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1 Peter 1:22 - 2:3: Living and Longing as Those Redeemed through the Word Print E-mail
1 Peter
Sunday, 25 March 2007

In my very first sermon here at Trinity I spoke of my conviction concerning the Word of God, namely that the people of God need the Word of God.  I hope that as we have worked through books together on Sunday mornings you have begun to see why this conviction is so important in the life of a Church.  If you are still struggling to see this, then our text this morning will help you make the connection.  It is the Word that sets us apart, that reveals God to us, that gives us life, and that instructs us in our conduct.

In light of our text, think of it this way: what distinguishes Christian love from worldly love?  It is the truth of the Word that distinguishes our love.  When we speak of loving others, we always do so in light of the truth.  It is not loving to allow someone to continue in their disobedience to God.  We cannot claim to love somebody if we are not willing to speak the gospel to them.  Thus, the truth of the Word enables, maintains, and directs Christian love, which distinguishes it from worldly love.  Likewise, what distinguishes Christian desire from worldly desire?  It is the truth of the Word and the God that it reveals that we desire more than anything.  Our greatest pleasure is found in knowing the Lord through the Word, which sets us apart from others.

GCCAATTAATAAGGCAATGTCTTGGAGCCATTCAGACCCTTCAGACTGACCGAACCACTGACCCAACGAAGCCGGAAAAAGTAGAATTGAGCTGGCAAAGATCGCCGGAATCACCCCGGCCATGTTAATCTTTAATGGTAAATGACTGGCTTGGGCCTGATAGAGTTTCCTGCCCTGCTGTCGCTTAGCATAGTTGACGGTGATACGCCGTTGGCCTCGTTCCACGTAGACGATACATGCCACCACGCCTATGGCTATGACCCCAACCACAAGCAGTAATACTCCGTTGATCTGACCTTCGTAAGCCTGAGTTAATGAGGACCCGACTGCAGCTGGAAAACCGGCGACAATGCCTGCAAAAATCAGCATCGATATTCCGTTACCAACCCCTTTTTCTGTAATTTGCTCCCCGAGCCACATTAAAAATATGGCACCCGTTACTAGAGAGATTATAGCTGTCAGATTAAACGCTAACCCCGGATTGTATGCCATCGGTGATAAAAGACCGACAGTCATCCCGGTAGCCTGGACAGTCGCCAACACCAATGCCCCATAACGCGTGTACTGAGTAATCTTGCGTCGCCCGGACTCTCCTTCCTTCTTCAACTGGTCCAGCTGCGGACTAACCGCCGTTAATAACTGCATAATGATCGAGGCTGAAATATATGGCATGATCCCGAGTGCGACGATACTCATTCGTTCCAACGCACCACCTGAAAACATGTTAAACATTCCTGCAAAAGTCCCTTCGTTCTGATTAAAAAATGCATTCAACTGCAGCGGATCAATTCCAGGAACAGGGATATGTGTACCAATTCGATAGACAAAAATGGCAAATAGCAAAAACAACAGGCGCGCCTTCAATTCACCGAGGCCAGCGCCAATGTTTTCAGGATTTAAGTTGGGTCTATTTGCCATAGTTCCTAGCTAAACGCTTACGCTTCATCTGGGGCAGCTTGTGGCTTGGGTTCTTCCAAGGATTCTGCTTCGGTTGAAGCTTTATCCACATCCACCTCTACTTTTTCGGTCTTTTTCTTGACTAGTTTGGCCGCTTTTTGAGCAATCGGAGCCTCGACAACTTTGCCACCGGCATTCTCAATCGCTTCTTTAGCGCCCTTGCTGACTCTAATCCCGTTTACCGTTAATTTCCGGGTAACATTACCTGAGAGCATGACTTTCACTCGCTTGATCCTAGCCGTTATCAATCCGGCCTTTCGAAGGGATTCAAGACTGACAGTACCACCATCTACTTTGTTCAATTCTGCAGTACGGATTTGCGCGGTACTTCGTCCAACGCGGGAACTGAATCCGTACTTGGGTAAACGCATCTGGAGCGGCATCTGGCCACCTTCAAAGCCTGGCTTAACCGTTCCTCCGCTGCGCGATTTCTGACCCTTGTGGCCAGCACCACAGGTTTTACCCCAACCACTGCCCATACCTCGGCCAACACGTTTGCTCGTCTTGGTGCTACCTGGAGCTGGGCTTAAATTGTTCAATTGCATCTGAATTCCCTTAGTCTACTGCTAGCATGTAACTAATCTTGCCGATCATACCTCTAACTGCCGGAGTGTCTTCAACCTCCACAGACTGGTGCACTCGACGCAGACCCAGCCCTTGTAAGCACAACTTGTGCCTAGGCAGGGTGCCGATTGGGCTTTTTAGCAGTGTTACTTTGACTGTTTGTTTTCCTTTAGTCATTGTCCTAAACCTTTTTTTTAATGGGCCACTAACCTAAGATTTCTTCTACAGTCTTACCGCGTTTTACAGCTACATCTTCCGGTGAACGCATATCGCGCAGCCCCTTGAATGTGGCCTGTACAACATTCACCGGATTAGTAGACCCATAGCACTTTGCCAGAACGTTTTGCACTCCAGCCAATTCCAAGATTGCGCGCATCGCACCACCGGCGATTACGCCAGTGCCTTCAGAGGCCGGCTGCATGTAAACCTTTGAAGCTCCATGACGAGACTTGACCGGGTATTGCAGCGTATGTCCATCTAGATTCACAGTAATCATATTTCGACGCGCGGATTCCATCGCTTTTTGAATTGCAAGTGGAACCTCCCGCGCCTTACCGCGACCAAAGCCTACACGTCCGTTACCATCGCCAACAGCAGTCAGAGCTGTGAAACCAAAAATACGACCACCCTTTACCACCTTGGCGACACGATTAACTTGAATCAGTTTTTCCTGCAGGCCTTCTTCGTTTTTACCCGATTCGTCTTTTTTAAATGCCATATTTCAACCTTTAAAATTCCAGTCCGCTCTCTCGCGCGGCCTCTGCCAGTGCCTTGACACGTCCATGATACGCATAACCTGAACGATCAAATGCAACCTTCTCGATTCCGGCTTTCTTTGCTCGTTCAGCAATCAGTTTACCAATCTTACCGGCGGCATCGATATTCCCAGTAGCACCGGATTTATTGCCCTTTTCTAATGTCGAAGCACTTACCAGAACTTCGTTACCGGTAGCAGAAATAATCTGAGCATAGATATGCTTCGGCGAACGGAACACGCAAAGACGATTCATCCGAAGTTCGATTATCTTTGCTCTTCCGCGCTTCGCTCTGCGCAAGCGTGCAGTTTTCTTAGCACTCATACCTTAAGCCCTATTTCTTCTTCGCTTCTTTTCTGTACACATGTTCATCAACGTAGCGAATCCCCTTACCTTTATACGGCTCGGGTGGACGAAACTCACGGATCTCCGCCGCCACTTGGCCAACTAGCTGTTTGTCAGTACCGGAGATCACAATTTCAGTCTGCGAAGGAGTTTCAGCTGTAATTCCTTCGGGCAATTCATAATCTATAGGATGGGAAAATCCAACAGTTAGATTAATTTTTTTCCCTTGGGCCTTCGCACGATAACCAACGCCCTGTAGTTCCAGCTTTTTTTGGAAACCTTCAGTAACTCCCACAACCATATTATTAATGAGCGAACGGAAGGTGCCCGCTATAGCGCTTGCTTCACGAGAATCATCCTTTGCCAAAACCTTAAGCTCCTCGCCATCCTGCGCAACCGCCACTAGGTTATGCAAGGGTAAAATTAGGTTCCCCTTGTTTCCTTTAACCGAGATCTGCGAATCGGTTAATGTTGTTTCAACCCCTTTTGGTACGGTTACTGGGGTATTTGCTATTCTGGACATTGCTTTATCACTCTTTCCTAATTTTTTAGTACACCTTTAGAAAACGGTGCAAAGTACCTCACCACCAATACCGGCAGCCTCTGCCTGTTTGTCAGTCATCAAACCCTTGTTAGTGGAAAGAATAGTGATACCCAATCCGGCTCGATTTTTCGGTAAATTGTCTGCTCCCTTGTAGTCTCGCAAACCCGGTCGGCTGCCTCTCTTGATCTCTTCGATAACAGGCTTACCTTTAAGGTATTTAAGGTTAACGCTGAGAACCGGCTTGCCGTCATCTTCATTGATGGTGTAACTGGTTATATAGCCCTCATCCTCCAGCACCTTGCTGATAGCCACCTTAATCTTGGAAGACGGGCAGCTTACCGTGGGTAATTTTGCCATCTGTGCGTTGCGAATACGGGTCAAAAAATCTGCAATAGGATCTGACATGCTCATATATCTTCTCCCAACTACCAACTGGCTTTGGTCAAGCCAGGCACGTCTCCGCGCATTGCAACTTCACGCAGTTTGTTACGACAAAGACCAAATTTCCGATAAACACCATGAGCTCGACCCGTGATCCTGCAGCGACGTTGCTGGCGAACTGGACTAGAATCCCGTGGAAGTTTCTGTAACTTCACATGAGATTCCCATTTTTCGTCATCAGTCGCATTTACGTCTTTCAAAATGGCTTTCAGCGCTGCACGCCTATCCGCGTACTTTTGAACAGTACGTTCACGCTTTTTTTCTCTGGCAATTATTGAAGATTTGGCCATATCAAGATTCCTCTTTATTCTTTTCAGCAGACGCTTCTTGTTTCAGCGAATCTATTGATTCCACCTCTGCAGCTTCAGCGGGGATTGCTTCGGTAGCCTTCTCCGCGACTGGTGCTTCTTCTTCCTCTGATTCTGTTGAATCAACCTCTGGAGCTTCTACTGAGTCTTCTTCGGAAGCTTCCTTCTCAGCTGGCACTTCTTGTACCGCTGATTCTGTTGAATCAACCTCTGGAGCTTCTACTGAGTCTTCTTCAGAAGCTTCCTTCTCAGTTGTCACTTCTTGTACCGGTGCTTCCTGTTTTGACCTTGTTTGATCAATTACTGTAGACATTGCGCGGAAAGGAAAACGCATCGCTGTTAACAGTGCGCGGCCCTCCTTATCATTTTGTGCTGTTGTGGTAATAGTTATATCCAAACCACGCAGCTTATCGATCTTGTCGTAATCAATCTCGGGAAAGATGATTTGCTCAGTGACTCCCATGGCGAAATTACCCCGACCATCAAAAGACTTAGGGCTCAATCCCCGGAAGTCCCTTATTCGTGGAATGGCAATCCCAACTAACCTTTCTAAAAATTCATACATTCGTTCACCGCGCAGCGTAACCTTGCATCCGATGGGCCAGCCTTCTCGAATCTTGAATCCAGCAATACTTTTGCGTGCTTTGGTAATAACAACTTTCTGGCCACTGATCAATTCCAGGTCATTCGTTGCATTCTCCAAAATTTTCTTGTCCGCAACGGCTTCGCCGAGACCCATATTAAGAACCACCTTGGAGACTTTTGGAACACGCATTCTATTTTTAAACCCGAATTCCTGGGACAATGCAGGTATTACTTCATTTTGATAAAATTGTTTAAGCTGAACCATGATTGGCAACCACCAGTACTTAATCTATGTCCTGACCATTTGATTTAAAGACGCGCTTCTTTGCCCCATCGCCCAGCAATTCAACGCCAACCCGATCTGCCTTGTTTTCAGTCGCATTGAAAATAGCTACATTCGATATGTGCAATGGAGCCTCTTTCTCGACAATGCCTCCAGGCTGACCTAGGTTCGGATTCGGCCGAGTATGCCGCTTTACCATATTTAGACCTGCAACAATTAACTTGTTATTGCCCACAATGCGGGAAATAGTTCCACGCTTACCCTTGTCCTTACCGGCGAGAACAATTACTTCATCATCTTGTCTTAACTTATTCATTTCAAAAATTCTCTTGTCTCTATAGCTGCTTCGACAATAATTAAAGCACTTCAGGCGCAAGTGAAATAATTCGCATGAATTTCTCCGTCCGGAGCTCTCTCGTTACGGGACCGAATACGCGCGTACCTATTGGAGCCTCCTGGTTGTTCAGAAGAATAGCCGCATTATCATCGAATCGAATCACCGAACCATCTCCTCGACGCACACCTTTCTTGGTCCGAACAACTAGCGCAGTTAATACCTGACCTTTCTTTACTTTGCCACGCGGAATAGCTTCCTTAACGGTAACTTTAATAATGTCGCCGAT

These two ideas (Christian love and desire) are brought out in our passage this morning.  As we stated last week, Peter is giving us instructions on how we should live as the redeemed.  Yet, not only does he give us commands here, but he also demonstrates how these commands are related to the Word of God.  Thus, we want to look at these two commands and their connection with the Word.

First, we must love one another by the Word (1:22-25).